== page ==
The two opposing plans lawmakers crafted this year to fix Washington’s roads were like automobiles in a political drag race.
Democratic Gov. Gary Locke’s plan was the new 4-wheel-drive vehicle: It cost more but promised to go a lot of places.
A plan by Republican lawmakers was like a used economy car: It cost less, but there was no guarantee it would get to where it was needed.
Now, just three weeks into the 1998 legislative session, the contest is all but over.
Eastern Washington motorists still may be stuck - for a while at least - in the same old traffic jams and on the same potholed roads.
The governor’s proposal has stalled. The Republican plan, meanwhile, has zipped through the House and faces a hearing this week before the Senate budget committee, where it originally was conceived.
That means taxes, particularly gas taxes, shouldn’t rise this year.
But it also means a host of highway projects - including most of a $25 million push to construct new lanes on Interstate 90 between Sprague Avenue and Argonne Road - won’t get started for at least 12 months.
Since Republicans won’t make spending commitments until next year, there’s also no telling how much money will go to cities and counties for local street projects.
And the package still faces a potential fight in the Senate and voter approval in November.
That could mean delays that serve to increase the cost, financially and politically, of catching up with the state’s $30 billion transportation project backlog, said Sen. Eugene Prince, R-Thornton. “We think people have got to understand that there’s a real risk in this thing,” said Prince, chairman of the Senate Transportation Committee and one of three GOP senators fighting his own party’s plan. “We’re losing a lot of time.”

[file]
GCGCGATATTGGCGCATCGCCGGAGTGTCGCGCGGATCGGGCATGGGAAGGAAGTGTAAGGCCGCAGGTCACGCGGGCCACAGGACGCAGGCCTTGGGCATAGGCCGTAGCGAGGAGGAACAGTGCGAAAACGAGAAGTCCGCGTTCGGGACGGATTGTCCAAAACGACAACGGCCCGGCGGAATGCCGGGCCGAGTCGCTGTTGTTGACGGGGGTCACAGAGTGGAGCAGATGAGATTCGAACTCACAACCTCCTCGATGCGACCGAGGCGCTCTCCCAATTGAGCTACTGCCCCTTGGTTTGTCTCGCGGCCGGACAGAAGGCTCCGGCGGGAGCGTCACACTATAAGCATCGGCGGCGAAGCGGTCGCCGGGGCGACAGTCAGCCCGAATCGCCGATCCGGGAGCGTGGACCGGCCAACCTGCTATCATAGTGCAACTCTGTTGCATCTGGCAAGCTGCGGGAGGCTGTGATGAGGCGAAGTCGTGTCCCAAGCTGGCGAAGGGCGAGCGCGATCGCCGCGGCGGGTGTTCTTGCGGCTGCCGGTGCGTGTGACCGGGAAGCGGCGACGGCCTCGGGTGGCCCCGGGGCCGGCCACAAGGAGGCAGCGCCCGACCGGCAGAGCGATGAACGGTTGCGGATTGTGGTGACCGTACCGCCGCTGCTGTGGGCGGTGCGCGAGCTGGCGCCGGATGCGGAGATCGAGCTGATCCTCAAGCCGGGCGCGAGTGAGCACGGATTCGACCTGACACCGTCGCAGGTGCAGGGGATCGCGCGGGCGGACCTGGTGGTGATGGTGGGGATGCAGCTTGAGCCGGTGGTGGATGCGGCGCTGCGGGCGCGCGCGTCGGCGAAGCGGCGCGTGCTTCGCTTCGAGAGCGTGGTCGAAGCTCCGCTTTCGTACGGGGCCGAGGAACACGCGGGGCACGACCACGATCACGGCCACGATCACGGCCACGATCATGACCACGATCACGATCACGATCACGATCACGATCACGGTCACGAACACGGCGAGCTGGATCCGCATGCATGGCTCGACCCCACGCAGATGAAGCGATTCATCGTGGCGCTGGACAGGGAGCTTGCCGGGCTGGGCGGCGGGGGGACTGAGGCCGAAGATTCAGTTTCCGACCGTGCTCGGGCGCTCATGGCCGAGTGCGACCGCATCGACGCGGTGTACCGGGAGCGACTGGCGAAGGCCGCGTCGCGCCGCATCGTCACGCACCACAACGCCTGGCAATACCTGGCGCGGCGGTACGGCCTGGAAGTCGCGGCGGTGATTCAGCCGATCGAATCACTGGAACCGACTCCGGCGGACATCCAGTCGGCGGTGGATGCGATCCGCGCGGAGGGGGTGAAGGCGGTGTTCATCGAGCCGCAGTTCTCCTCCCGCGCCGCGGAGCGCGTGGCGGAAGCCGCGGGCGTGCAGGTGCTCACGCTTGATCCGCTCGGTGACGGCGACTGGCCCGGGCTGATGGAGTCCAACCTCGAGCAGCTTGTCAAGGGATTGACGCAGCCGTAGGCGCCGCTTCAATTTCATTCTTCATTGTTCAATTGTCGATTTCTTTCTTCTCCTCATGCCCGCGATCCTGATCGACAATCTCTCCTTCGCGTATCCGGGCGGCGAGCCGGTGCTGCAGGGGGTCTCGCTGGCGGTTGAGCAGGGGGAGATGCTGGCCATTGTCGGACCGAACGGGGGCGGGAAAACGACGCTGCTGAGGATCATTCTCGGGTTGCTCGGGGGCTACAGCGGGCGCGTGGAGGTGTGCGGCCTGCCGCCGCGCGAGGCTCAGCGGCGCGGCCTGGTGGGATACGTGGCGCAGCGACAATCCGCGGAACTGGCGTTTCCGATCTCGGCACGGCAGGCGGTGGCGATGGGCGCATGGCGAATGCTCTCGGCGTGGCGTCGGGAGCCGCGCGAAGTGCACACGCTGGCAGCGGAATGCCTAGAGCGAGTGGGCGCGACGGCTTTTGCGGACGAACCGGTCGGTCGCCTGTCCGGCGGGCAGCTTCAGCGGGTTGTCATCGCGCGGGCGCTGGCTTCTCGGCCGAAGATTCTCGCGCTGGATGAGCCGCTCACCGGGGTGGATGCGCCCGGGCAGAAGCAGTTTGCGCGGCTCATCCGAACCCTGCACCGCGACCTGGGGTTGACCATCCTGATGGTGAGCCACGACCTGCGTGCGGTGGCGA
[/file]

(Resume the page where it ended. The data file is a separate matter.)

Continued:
Both plans would have raised about $2.4 billion. Both would have cut the fee drivers pay to license their vehicles: Locke’s by $35; the Republicans’ by $40, or more for new-car owners.
Only one raised taxes.
Locke had called for boosting the gas tax by 11 cents a gallon over five years to help raise money for highways, bridges and ferries. He would have redistributed millions of those dollars to cities and counties to build and repair local streets.
Republicans quashed that plan, arguing there was no need to raise taxes.
Instead, Republicans proposed getting the money by shuffling budgets, dipping into an $865 million budget surplus, and bonding for 25 years.
“Why not take the surplus, fix the roads and keep the economy healthy?” House Majority Leader Barb Lis, R-Zillah, asked.
But to do it, the GOP must go around the spending cap, Initiative 601, which leaders wouldn’t do without asking voters, so the plan includes a referendum clause. That eliminates any chance for a governor’s veto, but also ensures no money comes until at least early 1999.
Only then will Republicans determine precisely how to spend it.
“The governor asked us to prepare a list of priority projects,” said Randy Hain, director of program management for the Department of Transportation. “(The Republicans) haven’t. That proposal doesn’t have an expenditure plan.”
Transportation Committee staffers are preparing a highway project list, but it remains under wraps. Sen. Jim West, R-Spokane, said committee members like Prince will have to decide whether to provide money for local projects.
“There’s nothing in that bill that says money can’t go for cities and counties,” West said.
But the lack of commitment is one reason Prince has not yet agreed to champion the bill. He also fears relying on a surplus leaves the state vulnerable to drops in consumer confidence or fallout from Asia’s financial crisis.
Republicans plan to use roughly $300 million of the surplus, but “there’s a chance $200 million could be gone today” if revenue projections are adjusted downward during the next forecast on Feb. 19, Prince said.
Democrats, including House Minority Leader Marlin Appelwick, D-Seattle, characterize the plan as a “five-year spending spree with a 25-year mortgage.”
But West, the Senate’s top budget man, maintains there’s money available to cover the plan even if the economy sours. The Republicans would just lower the amount of other planned tax cuts, he said.
And while he said he wants Prince’s support (Republicans hold only a three-seat margin in the Senate), West smiled and said he might not need it.
He was suggesting that some Democrats might support the package.
“The Senate is much more independent than the House,” he said.
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